Whenever I am asked to architect or discuss a virtual desktop infrastructure, I try to ensure that my audience grasps essential design concepts, regardless of the vendor, and the user persona is the No. 1 topic that needs to be understood and discussed.
A user persona is the collection of files and settings unique to an individual user, such as the Windows user profile,
The following five design methods can be used to manage user personas:
1. Local user
This is basically how Windows has dealt with profiles: All user data and profile information is kept locally on the Windows C:\ drive in the Users folder. This method does not allow any flexibility in virtual desktop deployments because many snapshot-based technologies such as VMware View destroy and recreate the C:\ upon refresh of the snapshot. Therefore, local profiles can be a problem.
2. Roaming profiles and folder redirection
For years, Microsoft has told administrators to use this method to handle user profiles. In this configuration, the user profile is synced between a network location and the local desktop. If folder redirection is enabled, then the local copy is also kept on the network file share. This fix can work in a VDI environment, however, roaming profiles have also caused problems and they don't allow for a flexible environment.
3. User data disk (UDD)
VMware has integrated UDD into View to let administrators to move the user persona from the local C:\ to another drive letter. This solution has allowed the linked clones module to function as built.
4. Profile migration, caching and streaming engines
An entire industry has grown up around profile management. The majority of players in this market have developed products that cache a copy of the profile on a central file share and copy or stream it back and forth as needed or scheduled. Vendors include Liquidware Labs (ProfileUnity), RTO Software (recently purchased by VMware for View), RES Software, TriCerat , Immidio and many others.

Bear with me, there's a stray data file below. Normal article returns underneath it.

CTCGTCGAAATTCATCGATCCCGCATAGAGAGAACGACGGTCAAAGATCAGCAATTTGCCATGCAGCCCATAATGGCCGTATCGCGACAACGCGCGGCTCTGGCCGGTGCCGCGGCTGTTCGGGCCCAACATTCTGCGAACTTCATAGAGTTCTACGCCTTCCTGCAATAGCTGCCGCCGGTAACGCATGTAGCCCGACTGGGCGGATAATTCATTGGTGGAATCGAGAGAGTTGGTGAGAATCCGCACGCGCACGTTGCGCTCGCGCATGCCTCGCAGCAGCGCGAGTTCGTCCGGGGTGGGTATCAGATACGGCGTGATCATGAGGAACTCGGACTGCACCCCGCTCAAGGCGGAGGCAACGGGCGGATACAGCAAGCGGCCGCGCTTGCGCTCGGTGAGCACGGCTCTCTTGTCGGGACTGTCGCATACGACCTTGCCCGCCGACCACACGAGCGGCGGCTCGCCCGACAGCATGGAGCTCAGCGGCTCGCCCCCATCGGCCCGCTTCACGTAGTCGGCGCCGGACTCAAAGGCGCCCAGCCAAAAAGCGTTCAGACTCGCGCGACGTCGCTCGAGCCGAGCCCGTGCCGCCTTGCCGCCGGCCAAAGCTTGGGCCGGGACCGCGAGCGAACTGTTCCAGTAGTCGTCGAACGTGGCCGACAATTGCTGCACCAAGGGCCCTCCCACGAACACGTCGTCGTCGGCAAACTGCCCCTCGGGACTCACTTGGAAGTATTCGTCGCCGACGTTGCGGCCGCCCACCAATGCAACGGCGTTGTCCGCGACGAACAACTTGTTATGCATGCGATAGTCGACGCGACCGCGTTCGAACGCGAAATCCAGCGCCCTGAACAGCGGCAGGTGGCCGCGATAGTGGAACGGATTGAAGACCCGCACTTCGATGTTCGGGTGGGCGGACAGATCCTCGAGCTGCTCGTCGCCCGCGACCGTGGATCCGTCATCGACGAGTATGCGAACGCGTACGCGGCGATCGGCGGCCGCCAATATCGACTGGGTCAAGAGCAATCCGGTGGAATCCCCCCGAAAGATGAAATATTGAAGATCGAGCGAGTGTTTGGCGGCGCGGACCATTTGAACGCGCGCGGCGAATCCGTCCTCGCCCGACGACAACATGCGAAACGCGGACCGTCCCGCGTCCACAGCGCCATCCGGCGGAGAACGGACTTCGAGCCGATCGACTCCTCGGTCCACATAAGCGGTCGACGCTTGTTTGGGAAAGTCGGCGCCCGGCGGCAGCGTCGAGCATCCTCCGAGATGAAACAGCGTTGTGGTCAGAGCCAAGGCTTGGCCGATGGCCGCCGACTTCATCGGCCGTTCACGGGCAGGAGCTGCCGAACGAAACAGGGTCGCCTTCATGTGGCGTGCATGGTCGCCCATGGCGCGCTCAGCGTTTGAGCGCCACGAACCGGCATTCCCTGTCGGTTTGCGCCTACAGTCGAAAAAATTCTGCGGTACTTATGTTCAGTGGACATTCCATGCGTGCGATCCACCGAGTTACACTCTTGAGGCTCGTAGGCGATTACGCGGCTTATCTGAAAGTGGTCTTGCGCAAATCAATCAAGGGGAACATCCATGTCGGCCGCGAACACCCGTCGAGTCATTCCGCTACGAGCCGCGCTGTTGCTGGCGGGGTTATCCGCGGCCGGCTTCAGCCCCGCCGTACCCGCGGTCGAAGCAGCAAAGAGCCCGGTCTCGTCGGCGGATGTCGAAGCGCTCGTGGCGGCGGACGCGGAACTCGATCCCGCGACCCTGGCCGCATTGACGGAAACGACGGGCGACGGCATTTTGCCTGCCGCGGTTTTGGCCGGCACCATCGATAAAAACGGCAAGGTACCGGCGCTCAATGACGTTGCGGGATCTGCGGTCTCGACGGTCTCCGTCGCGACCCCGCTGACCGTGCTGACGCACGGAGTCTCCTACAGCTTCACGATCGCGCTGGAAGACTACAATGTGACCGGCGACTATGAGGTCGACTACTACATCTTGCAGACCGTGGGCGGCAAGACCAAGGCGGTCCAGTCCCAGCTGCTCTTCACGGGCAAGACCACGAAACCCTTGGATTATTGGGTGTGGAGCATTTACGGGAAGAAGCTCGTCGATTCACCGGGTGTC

5. Layered persona
The layering or container concept is the newest design type on the list, and it applies to profile management as well as image management. These tools basically create layers of the operating system, application, patches and personality, and they handle the user profile and data by making each user a container/layer that appears to be on the C:\ but is actually a separate folder. Therefore, the underlying shared OS and applications are never modified by users and can be shared among many users. Companies such as Unidesk and Atlantis do this form of user persona management.
VDI breaks typical local user persona management because a virtual desktop based on the Microsoft, Citrix and VMware model should be flexible and easy to manage. But once a desktop's user profile is on the local C:\, that desktop is tied directly to an end user. As a result, administrators are unable to modify the desktop without affecting the end user. The best way to fix this is to move to a more robust profile management solution. Currently, third parties such as Liquidware, Unidesk, Atlantis, RES Software and many others are doing this much better than the big players.
ABOUT THE AUTHOR
Brad Maltz is CTO of International Computerware, a national consulting firm focused on virtualization and storage technologies. He holds certifications from VMware and EMC for many technologies. Maltz can be reached at firstname.lastname@example.org for any questions, comments or suggestions.
This was first published in September 2010